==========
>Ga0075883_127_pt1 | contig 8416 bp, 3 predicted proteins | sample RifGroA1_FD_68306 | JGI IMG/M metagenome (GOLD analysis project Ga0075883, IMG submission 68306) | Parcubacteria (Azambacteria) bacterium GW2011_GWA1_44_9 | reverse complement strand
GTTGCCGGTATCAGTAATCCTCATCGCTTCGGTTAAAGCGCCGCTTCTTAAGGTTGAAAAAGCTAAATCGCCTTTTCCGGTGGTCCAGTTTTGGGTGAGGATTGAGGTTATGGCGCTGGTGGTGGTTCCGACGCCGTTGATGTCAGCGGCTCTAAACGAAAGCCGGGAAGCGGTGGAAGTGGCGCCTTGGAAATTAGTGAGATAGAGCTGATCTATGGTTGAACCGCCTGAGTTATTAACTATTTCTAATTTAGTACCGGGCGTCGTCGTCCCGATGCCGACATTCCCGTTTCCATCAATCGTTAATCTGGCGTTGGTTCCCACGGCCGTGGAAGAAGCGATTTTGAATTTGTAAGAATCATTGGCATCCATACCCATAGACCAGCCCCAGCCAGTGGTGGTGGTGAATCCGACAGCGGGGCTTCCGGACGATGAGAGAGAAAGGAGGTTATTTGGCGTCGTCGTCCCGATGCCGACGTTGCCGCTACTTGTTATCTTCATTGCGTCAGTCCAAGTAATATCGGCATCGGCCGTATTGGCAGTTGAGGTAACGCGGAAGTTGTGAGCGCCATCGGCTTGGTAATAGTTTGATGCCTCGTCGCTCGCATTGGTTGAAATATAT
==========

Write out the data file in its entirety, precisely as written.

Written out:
>Ga0075883_127_pt1 | contig 8416 bp, 3 predicted proteins | sample RifGroA1_FD_68306 | JGI IMG/M metagenome (GOLD analysis project Ga0075883, IMG submission 68306) | Parcubacteria (Azambacteria) bacterium GW2011_GWA1_44_9 | reverse complement strand
GTTGCCGGTATCAGTAATCCTCATCGCTTCGGTTAAAGCGCCGCTTCTTAAGGTTGAAAAAGCTAAATCGCCTTTTCCGGTGGTCCAGTTTTGGGTGAGGATTGAGGTTATGGCGCTGGTGGTGGTTCCGACGCCGTTGATGTCAGCGGCTCTAAACGAAAGCCGGGAAGCGGTGGAAGTGGCGCCTTGGAAATTAGTGAGATAGAGCTGATCTATGGTTGAACCGCCTGAGTTATTAACTATTTCTAATTTAGTACCGGGCGTCGTCGTCCCGATGCCGACATTCCCGTTTCCATCAATCGTTAATCTGGCGTTGGTTCCCACGGCCGTGGAAGAAGCGATTTTGAATTTGTAAGAATCATTGGCATCCATACCCATAGACCAGCCCCAGCCAGTGGTGGTGGTGAATCCGACAGCGGGGCTTCCGGACGATGAGAGAGAAAGGAGGTTATTTGGCGTCGTCGTCCCGATGCCGACGTTGCCGCTACTTGTTATCTTCATTGCGTCAGTCCAAGTAATATCGGCATCGGCCGTATTGGCAGTTGAGGTAACGCGGAAGTTGTGAGCGCCATCGGCTTGGTAATAGTTTGATGCCTCGTCGCTCGCATTGGTTGAAATATAT